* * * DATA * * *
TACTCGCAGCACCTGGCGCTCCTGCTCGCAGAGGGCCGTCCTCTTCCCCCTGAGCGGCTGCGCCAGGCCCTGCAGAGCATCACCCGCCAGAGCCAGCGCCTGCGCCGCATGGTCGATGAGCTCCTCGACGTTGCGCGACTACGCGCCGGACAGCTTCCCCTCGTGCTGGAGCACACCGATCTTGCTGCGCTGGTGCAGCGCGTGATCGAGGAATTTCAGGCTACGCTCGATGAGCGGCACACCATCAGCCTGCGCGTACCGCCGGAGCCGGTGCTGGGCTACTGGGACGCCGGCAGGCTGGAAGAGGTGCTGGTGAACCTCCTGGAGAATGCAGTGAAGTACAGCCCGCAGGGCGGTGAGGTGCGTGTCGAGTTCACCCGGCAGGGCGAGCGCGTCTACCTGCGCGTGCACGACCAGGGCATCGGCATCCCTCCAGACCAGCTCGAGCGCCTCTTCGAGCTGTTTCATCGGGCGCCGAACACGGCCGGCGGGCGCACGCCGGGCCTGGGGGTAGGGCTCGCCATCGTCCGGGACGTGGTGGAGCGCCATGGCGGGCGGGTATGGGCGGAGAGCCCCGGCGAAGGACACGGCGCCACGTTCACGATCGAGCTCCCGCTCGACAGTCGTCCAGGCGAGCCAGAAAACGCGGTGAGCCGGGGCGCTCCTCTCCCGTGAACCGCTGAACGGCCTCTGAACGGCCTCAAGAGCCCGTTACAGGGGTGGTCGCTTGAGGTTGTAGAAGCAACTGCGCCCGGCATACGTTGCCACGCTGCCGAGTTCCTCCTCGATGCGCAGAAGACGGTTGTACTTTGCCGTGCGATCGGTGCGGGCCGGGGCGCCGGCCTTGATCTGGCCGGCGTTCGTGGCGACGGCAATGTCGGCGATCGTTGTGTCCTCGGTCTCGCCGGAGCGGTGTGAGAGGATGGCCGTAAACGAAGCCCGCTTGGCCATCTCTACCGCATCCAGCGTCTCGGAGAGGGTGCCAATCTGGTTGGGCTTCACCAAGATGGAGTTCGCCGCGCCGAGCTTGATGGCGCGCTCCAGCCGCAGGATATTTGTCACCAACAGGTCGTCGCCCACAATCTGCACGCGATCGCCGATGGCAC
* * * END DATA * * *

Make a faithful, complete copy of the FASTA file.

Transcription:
TACTCGCAGCACCTGGCGCTCCTGCTCGCAGAGGGCCGTCCTCTTCCCCCTGAGCGGCTGCGCCAGGCCCTGCAGAGCATCACCCGCCAGAGCCAGCGCCTGCGCCGCATGGTCGATGAGCTCCTCGACGTTGCGCGACTACGCGCCGGACAGCTTCCCCTCGTGCTGGAGCACACCGATCTTGCTGCGCTGGTGCAGCGCGTGATCGAGGAATTTCAGGCTACGCTCGATGAGCGGCACACCATCAGCCTGCGCGTACCGCCGGAGCCGGTGCTGGGCTACTGGGACGCCGGCAGGCTGGAAGAGGTGCTGGTGAACCTCCTGGAGAATGCAGTGAAGTACAGCCCGCAGGGCGGTGAGGTGCGTGTCGAGTTCACCCGGCAGGGCGAGCGCGTCTACCTGCGCGTGCACGACCAGGGCATCGGCATCCCTCCAGACCAGCTCGAGCGCCTCTTCGAGCTGTTTCATCGGGCGCCGAACACGGCCGGCGGGCGCACGCCGGGCCTGGGGGTAGGGCTCGCCATCGTCCGGGACGTGGTGGAGCGCCATGGCGGGCGGGTATGGGCGGAGAGCCCCGGCGAAGGACACGGCGCCACGTTCACGATCGAGCTCCCGCTCGACAGTCGTCCAGGCGAGCCAGAAAACGCGGTGAGCCGGGGCGCTCCTCTCCCGTGAACCGCTGAACGGCCTCTGAACGGCCTCAAGAGCCCGTTACAGGGGTGGTCGCTTGAGGTTGTAGAAGCAACTGCGCCCGGCATACGTTGCCACGCTGCCGAGTTCCTCCTCGATGCGCAGAAGACGGTTGTACTTTGCCGTGCGATCGGTGCGGGCCGGGGCGCCGGCCTTGATCTGGCCGGCGTTCGTGGCGACGGCAATGTCGGCGATCGTTGTGTCCTCGGTCTCGCCGGAGCGGTGTGAGAGGATGGCCGTAAACGAAGCCCGCTTGGCCATCTCTACCGCATCCAGCGTCTCGGAGAGGGTGCCAATCTGGTTGGGCTTCACCAAGATGGAGTTCGCCGCGCCGAGCTTGATGGCGCGCTCCAGCCGCAGGATATTTGTCACCAACAGGTCGTCGCCCACAATCTGCACGCGATCGCCGATGGCAC